Analysts and sportswriters across the country are debating. If the NCAA Men’s Basketball Tournament was played, who would win?
That simple question has a very complicated answer. Top teams from across the country can make their cases, and nearly all of them have valid arguments.
That is not the case in the world of college equestrian. The answer to that question is simpler than the question itself. It requires just one word.
The reigning NECA champions were well on their way to a repeat performance this season and this week would have been traveling to Waco, Texas, to put the final touches on a perfect season and one of the most dominant seasons in the history of their sports.
“We felt really good going into the postseason,” Auburn coach Greg Williams said. “You get multiple judges, and it was going to be an exciting time for us.”
That journey was thrown off course with the coronavirus outbreak. As a result, the team is left with the question of what could have been.
Although Williams thinks that answer is pretty simple.
“I’ve always said that I thought last year was the best team that ever existed in our sport,” Williams said. “This team this year was performing even better, so we really wanted those last rides.”
Auburn’s season was as dominant as they come. The Tigers handled their business against anyone the sport put against them.
They beat No. 2 Oklahoma State 12-8 on a neutral site. They beat No. 3 South Carolina twice. They went on the road to beat both No. 4 Fresno State and No. 5 SMU. They beat No. 6 Georgia twice. The Tigers beat every team ranked in the top nine in the country at least once and by lop-sided margins almost every time.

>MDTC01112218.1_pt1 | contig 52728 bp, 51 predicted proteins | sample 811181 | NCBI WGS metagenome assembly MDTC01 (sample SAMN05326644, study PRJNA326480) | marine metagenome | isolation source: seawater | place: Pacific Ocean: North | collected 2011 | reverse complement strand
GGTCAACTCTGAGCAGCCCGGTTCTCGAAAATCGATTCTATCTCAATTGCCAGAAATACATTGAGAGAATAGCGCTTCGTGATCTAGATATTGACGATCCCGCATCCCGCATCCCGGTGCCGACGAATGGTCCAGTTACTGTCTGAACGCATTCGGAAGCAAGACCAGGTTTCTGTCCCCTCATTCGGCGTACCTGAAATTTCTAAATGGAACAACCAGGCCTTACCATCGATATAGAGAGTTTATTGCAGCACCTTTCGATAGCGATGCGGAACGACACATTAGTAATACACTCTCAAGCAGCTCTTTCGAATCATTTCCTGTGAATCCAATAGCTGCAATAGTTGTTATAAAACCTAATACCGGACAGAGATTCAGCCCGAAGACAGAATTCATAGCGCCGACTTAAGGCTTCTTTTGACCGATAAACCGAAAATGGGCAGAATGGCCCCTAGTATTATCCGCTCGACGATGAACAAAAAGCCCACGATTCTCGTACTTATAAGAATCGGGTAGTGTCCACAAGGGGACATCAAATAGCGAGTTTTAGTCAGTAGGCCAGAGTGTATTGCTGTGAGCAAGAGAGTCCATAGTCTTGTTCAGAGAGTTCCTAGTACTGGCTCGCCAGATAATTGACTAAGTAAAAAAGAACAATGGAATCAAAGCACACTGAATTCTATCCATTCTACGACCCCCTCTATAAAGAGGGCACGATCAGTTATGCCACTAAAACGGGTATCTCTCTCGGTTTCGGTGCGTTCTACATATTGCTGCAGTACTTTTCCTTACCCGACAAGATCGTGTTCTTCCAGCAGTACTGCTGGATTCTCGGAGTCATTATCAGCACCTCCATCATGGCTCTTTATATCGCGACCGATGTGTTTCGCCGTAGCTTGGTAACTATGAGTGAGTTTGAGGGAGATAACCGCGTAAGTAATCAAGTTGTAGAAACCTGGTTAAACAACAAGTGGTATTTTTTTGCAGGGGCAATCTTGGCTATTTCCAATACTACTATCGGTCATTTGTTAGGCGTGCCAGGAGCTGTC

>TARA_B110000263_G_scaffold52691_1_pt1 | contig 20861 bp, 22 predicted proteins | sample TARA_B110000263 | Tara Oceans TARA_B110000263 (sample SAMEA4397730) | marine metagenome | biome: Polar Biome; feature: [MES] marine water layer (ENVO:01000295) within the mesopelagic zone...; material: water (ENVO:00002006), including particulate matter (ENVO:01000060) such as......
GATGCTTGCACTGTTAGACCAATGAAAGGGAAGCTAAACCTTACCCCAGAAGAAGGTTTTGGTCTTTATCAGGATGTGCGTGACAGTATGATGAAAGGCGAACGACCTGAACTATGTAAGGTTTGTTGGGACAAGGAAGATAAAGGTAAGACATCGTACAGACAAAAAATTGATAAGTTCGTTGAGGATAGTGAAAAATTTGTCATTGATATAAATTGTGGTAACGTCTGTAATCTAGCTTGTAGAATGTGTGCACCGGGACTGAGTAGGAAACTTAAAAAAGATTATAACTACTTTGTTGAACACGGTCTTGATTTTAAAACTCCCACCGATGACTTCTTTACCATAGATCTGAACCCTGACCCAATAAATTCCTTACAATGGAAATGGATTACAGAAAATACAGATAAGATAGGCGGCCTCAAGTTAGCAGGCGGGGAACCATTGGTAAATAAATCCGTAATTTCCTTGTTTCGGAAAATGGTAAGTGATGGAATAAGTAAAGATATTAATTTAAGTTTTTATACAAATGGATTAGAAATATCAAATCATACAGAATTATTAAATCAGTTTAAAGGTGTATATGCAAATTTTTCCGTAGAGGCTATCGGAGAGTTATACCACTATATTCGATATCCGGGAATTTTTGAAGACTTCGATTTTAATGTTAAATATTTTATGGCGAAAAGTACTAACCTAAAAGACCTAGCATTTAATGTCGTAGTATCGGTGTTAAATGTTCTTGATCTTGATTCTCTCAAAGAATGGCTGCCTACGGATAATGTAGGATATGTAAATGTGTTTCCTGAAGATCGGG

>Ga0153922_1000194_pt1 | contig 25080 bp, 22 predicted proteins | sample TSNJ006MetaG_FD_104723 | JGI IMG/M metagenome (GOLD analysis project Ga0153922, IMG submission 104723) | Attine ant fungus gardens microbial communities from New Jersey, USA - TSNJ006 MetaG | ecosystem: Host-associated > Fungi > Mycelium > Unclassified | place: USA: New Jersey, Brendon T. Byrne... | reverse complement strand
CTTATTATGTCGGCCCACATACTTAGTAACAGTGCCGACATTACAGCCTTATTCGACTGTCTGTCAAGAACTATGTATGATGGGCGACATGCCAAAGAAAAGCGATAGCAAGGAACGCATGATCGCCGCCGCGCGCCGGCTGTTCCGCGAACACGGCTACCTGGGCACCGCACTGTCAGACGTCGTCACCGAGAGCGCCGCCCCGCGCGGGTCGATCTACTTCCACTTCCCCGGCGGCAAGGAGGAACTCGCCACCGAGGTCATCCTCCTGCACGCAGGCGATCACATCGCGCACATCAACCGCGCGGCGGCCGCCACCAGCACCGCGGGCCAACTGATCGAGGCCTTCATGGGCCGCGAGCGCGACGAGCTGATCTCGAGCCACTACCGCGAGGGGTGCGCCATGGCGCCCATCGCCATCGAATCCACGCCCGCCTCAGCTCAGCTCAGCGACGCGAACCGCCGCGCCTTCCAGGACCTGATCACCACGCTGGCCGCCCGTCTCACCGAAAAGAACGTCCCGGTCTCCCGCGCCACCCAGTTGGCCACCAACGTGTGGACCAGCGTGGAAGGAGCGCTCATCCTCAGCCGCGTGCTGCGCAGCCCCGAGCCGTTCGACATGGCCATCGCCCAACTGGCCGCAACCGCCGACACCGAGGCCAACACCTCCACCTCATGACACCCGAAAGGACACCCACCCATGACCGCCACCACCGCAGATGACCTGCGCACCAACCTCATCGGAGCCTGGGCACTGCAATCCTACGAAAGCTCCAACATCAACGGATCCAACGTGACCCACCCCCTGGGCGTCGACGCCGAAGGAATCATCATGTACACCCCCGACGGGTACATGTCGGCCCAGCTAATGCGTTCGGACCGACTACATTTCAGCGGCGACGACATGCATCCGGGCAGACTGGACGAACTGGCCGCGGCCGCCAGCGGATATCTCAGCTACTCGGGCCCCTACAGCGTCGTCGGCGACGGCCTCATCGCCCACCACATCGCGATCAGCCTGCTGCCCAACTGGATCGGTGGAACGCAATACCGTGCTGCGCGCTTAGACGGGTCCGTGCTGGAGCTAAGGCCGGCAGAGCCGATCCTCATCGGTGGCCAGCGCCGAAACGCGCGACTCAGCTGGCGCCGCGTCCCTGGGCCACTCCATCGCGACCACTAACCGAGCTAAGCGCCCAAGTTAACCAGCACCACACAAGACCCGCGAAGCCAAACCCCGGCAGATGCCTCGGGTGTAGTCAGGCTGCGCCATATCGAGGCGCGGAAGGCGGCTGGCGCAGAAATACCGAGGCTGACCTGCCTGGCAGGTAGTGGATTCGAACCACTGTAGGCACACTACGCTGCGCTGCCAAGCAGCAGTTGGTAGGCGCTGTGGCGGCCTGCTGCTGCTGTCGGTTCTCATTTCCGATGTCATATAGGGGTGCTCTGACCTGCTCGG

“The hardest thing is I didn’t really get to talk to the team,” Williams said. “This all happened when they were gone (on spring break), so everything we’ve been doing is just electronically by phone calls, emails and texts.”
There will be more great seasons to come for the Auburn equestrian program with a majority of its most prolific riders slated to return next season, but the team will never get that 2020 NCEA National Championship experience in Waco back.
Williams worries that the lost opportunities resulting from this outbreak will have much greater impact beyond his team.
“It has been very surreal, but we’ve been watching what is going on in the news,” Williams said. “We keep talking about next season this and next season that, but I’m worried about a lot of these people health-wise and also business-wise. Are they going to have a next season? I worry about a lot of our businesses and if they are going to come back from this.
“Certainly there is a lot bigger issue at hand than our season, and I think that is something that all of our girls understand.”